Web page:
Apparently the big “opt out” protest turned out to be much ado about nothing. Which is too bad, since this is clearly a case of government power run amok: A gross violation of our 4th amendment rights for an ineffective security procedure. The Inky’s Daniel Rubin talked to an anonymous TSA employee about the impending protest:
My pal at the TSA has three words for the protest:
“Bring it on.”
Screeners get paid (not much) by the hour, he reminded me. They are in no hurry, as opposed to passengers. Screeners will win this contest. Every time. It’s a stupid protest.
Nothing makes me feel safer than an adversarial low-paid hourly employee with absolutely no incentive to do a good job and unlimited bureaucratic power. And wait till the Obama Administration unionizes them! Nope, this is not a system open to abuses at all.
Rubin eventually gets to the point of his article a couple of paragraphs later, which is that we should submit to the unconstitutional search of our bodies in the name of keeping us safe, but oh, by the way, were you aware that only 80% of cargo is being screened? That’s what we should be protesting. I beg to differ. 20% of packages is one big giant gaping hole to drive a bomb through, especially given the scare last month. When TSA can get that right, then they can start making the case for pornographic searches.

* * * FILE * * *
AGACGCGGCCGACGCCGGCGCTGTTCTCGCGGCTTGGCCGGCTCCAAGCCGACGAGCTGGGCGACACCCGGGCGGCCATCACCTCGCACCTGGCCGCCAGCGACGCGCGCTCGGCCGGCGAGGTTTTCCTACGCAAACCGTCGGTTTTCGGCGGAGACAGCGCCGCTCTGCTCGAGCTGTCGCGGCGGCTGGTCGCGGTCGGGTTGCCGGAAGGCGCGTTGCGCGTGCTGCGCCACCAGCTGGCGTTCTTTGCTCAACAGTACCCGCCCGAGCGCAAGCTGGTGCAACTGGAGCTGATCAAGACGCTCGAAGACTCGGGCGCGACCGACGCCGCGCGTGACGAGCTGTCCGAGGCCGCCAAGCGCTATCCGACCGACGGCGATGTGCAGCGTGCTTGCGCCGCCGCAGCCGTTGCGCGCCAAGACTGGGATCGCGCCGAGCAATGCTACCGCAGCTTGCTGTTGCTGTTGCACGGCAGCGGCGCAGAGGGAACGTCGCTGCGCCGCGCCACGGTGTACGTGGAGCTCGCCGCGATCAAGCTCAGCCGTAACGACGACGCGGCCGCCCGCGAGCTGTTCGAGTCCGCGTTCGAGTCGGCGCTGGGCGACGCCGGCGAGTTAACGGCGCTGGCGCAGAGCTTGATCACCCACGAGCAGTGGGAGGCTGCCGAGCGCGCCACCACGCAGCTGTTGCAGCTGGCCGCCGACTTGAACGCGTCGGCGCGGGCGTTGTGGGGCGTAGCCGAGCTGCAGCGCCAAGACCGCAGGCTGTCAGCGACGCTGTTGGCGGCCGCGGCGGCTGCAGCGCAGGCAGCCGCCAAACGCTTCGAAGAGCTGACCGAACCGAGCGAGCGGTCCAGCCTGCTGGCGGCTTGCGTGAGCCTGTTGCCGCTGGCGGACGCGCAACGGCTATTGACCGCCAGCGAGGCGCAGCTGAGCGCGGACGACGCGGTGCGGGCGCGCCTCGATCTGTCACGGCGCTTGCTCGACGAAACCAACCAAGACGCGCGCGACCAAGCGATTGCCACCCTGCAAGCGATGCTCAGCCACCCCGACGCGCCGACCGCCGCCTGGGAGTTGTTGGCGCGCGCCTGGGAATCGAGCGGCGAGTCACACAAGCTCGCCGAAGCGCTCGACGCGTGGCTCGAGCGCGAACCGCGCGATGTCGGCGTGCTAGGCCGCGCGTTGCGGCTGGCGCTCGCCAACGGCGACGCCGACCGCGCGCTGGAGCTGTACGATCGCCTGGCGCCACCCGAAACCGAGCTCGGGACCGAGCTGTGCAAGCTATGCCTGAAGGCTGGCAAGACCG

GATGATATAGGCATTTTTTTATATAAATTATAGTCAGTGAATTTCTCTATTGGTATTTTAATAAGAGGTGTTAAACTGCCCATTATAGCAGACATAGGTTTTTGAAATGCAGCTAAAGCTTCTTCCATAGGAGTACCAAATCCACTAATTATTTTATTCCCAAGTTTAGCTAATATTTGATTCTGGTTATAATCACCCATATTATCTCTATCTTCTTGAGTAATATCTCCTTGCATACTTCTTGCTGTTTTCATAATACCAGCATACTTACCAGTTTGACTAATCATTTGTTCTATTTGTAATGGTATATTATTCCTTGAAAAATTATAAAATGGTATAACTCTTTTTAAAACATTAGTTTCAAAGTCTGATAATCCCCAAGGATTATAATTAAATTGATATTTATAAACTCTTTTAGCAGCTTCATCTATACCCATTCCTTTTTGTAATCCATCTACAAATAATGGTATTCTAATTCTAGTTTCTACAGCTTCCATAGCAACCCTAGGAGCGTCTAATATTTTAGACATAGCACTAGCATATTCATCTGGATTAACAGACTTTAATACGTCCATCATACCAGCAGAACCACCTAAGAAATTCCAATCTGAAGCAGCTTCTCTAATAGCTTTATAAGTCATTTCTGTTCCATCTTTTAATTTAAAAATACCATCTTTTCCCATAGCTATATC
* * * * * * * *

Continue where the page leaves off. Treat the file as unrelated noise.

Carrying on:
Politico notes that the outrage and negative attention to the TSA procedures is being noticed in Washington:
“The question is, which kind of privacy do you want to have?” said Stewart Baker, a top Department of Homeland Security official during the Bush administration. “This has been a pretty searing experience for DHS. Obviously, we’re not going to do more in this area [of physical checks] and it would be welcome if we could do less….The alternative is to look for terrorists in advance.”
Yes, please. The kind of privacy I’d like to have is the kind where it is not wantonly sacrificed to appease the those with the most delicate of all sensibilities. Offending them makes them want to blow things up; but not offending them seems to have the same exact effect, doesn’t it?
By far, the most succinct and eloquent explanation of the unconstitutionality of these searches comes from NR’s Andy McCarthy:
At a number of the nation’s most heavily trafficked airports, in the midst of the Thanksgiving holiday, when people routinely fly in order to be with faraway loved ones, the TSA is saying: Let’s suspect everyone of being a terrorist, no matter how groundless the suspicion, and move immediately to the most intrusive search procedures in our toolkit.
This is a rank violation of the Fourth Amendment. In my long-ago trial, it would have been thought obscene to make violent drug traffickers the measure of every person’s privacy rights. There would have to be something more — some concrete basis for suspicion, particular to the person. Yet, the TSA is making the savage jihadist its lodestar for navigating the threat it audaciously presumes to be posed by every American.
Must read it all.
And, hey, if you are still worried that an opt out protest of the TSA is going to delay you or make you miss your flight?
Well, you can always take the bus.